Could make a good human interest story. Minimum wage earners make America go.

-- Posted by I.B. Le Truth on Fri, Aug 17, 2007, at 10:18 PM
Corey Noles' response:
Corey, hope you don't mind: This is Madeline butting in on your blog to respond to I.B.'s point about nursing home workers!

Our "Community Reflections" (used to be "Progress") edition of the NSC is coming out on August 29 (hopefully!), and I did a story on the CNA's (Certified Nurse Assistants) who work at the Advance Nursing Home. I really feel they fit this year's "Making a Difference" theme. They have to work so hard to make so little! I know I couldn't do what they do, and they get so little recognition or respect for it! It's truly a thankless job.

A good book to read on minimum wage america is: Nickel and Dimed ( On (Not) Getting By In America) by Barbra Ehrenreich ISBN 0805063897

-- Posted by LUFER on Sat, Aug 18, 2007, at 1:44 AM

CNA's get minimum wage in many places and as I said they do all the real work and work all the hard hours. I am not saying though that this is the only occupation that this happens to, it is just an example. I can tell you that what minimum wage workers make will barely pay for the gas to drive to work and pay for child care if they have a child. Nothing left for theirself or family. Don't know why you would do it. So, lets give them a little more, we can afford that. I would rather give it to a person who is working than a give a way program to one who will not.

-- Posted by I.B. Le Truth on Sat, Aug 18, 2007, at 8:59 AM

PS, thanks for noticing them Madeline.

-- Posted by I.B. Le Truth on Sat, Aug 18, 2007, at 9:01 AM

First off, welcome back and I hope all is well for ya Cory!

I agree with how we're feeling the effects of the increase and its funny how you first notice it at, of all places, McDonald's. Thats where I first noticed it back in January when it went into effect, one day I was just like "wow, when did this become this price?" Especially when they started taking my precious double cheeseburger's off the $1 menu *shakes fist maddly*

But it is kind of funny how some people can just assume that it will be more money going one way, rather than how it will pan out over everyone. I make more than minimum wage as well, but I am like you, far from wealthy and I do feel the effects on higher milk prices haha. But at the same time, those people who need the jobs and are only able to work part time or to whatever extent they can, I think its a good thing for them. I understand where Yellow Rose is coming from, I was taught that education was first and that I was going to have to work towards it as well and those part-time minimum wage jobs helped me end up where I'm at. Many can look at it as a double edged sword, but ultimately the benefits and repurcussions will balance out for everyone.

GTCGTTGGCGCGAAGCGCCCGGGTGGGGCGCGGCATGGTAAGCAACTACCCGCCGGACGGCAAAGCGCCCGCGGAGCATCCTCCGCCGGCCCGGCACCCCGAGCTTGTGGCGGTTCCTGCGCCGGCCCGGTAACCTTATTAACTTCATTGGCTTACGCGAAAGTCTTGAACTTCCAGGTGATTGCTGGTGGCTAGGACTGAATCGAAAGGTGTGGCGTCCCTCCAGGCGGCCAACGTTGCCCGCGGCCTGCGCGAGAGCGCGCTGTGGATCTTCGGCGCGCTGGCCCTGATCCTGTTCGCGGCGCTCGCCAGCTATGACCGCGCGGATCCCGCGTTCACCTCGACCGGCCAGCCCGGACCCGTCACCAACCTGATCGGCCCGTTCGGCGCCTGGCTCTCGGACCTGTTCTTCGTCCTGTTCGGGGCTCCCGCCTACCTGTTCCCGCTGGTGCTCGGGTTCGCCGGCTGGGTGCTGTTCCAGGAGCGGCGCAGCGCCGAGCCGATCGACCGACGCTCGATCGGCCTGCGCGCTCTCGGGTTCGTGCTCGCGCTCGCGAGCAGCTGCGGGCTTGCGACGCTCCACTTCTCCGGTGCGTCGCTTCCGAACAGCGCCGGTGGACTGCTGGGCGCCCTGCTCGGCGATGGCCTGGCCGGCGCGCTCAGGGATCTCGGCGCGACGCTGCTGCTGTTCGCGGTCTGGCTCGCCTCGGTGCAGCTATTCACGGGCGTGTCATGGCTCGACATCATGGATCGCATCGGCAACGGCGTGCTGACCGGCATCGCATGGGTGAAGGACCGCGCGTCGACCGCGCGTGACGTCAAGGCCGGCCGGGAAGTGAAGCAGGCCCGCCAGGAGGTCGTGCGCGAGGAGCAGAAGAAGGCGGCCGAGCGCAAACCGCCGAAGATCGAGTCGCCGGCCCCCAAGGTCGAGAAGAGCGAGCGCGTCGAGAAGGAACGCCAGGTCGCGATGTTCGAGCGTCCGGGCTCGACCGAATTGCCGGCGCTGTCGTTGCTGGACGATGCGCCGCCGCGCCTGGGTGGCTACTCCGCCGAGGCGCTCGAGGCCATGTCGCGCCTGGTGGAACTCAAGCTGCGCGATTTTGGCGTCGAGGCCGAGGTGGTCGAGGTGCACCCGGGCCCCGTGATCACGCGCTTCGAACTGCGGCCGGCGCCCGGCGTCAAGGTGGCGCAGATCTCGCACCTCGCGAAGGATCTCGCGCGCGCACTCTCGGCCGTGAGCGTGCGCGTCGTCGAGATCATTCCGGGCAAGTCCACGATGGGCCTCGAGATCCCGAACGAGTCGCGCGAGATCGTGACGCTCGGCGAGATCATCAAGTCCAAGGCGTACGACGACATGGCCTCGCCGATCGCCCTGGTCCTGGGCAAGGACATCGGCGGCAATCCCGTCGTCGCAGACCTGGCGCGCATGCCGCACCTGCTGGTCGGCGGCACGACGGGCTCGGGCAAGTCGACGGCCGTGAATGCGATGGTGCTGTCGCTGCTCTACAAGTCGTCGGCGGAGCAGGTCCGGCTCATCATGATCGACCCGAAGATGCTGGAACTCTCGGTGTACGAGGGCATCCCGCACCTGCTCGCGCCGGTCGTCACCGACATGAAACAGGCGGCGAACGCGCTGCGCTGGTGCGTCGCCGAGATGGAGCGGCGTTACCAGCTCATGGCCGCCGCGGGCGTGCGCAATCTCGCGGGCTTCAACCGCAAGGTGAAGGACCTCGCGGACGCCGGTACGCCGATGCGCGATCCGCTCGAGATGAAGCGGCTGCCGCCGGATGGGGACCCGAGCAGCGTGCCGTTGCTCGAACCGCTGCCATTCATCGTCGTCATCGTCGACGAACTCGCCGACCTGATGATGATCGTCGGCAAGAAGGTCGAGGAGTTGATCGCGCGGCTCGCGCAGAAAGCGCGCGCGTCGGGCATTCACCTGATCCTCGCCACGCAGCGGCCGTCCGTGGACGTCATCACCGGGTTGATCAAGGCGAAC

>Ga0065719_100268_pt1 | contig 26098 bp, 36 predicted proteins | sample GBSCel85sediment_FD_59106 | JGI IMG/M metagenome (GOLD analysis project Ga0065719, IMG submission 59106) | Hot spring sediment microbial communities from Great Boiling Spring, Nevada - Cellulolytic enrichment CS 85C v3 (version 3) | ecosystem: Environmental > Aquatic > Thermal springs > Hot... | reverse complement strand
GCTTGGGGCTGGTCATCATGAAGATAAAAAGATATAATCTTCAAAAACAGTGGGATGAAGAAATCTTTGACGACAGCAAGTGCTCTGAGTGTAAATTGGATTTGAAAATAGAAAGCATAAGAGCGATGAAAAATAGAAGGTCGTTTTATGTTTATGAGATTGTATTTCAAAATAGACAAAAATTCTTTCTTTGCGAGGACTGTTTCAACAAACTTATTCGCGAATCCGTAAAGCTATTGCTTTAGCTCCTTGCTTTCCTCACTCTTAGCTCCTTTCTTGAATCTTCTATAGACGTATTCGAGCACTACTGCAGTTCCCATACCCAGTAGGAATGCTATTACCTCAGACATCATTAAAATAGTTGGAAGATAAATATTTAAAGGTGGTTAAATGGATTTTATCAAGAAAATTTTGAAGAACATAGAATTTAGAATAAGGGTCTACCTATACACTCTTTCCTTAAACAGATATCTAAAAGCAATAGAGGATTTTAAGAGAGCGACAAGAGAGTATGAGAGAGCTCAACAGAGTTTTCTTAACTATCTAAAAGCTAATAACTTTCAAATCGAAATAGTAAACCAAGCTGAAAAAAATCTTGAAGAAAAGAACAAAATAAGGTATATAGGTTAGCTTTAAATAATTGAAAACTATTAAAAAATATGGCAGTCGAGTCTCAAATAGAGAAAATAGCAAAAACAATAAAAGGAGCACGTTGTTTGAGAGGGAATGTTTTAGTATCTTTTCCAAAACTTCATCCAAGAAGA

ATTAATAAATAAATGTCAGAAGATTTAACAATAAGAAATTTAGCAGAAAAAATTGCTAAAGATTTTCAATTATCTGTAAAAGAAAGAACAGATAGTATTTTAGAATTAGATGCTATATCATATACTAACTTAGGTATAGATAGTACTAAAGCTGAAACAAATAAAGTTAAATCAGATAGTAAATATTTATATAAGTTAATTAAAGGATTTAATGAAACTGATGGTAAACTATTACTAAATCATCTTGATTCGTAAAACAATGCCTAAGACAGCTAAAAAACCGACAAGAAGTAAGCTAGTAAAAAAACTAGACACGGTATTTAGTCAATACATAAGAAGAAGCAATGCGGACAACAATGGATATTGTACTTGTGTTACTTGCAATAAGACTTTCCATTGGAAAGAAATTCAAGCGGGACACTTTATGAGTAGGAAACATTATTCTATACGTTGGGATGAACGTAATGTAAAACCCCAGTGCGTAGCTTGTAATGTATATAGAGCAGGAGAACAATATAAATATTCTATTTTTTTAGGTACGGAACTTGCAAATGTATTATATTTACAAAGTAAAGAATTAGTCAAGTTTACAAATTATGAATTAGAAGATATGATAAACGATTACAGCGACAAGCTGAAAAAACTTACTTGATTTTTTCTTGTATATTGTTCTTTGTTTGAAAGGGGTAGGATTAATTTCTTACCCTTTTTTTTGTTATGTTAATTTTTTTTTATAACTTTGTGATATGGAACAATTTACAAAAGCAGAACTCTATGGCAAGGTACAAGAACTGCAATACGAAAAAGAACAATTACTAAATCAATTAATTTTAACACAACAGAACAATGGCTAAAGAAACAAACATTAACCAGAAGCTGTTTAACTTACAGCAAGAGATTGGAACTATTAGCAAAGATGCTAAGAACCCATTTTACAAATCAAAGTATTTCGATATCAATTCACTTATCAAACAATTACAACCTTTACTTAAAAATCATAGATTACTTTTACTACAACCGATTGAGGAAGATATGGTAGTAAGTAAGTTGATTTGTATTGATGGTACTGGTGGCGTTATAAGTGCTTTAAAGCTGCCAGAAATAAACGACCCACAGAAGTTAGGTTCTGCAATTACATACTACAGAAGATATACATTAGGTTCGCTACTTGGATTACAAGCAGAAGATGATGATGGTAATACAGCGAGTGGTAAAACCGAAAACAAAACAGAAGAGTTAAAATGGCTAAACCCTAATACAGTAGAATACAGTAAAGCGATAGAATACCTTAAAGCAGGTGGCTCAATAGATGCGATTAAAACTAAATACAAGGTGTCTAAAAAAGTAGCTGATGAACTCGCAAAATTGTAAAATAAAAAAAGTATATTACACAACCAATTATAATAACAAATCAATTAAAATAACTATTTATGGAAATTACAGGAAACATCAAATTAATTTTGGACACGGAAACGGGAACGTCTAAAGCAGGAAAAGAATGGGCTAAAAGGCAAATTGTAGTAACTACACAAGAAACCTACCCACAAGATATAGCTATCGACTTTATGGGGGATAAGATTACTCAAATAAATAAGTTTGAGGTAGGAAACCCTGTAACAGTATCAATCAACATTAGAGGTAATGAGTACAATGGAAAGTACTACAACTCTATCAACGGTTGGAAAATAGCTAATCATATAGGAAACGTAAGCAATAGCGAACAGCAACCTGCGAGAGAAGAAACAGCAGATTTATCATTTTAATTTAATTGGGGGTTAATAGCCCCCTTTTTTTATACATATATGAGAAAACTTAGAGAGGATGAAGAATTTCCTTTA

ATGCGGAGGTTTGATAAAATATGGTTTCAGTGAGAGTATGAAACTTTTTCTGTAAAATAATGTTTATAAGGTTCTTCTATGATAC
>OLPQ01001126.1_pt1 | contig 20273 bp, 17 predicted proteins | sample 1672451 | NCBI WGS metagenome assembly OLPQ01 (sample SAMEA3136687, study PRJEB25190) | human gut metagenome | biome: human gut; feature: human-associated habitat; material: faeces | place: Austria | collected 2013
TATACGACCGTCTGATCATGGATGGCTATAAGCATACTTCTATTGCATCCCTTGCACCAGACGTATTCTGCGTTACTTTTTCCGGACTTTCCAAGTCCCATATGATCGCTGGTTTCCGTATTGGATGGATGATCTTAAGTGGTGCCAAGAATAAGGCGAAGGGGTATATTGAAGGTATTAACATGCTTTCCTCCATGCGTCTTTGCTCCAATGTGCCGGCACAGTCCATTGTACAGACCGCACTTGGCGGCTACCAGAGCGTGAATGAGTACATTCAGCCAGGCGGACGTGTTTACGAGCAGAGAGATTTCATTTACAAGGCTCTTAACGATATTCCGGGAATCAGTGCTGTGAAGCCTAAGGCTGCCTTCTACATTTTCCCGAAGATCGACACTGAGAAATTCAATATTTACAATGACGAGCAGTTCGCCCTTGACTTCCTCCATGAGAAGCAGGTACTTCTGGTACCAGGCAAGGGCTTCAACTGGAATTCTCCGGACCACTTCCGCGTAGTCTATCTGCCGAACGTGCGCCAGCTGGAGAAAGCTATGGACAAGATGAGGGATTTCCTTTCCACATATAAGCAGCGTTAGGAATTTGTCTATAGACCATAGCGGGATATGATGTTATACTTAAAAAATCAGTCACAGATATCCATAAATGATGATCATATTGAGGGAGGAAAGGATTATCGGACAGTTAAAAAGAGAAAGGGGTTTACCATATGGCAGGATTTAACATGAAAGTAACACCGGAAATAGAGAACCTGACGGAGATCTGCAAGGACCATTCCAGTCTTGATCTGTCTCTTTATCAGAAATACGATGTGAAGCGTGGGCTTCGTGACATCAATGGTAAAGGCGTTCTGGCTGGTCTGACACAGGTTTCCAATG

-- Posted by semosmitty06 on Sat, Aug 18, 2007, at 10:47 AM

Ok, where to start? I have been working since i was 14 yrs old. From picking cotton, babysitting, working at a grocery store, to a gas station. Im only 18, but of all the years that i have worked i have always been paid minimum wage, not b/c im not a good worker but the companies are to self-fish to give an employee a raise. They dont care about the workers but only themselves,and i hear the excuse "we cant afford to give a raise". everyone deserves a raise, i know that the only two ppl at my job work just as hard or even harder but still get paid minimum wage. Why is that fair? When everyone else make two or three dollars more than we do? Also, society is under estimating teenagers that work, we work because our parents cant afford our school clothes, or maybe we want to have a little responsibilty, or just maybe we're not the brightest out of the bunch and we have to pay for our college, or our car, help pay the utility bills , and after that little bit of money we have left and all our hard work we may want to have a little fun.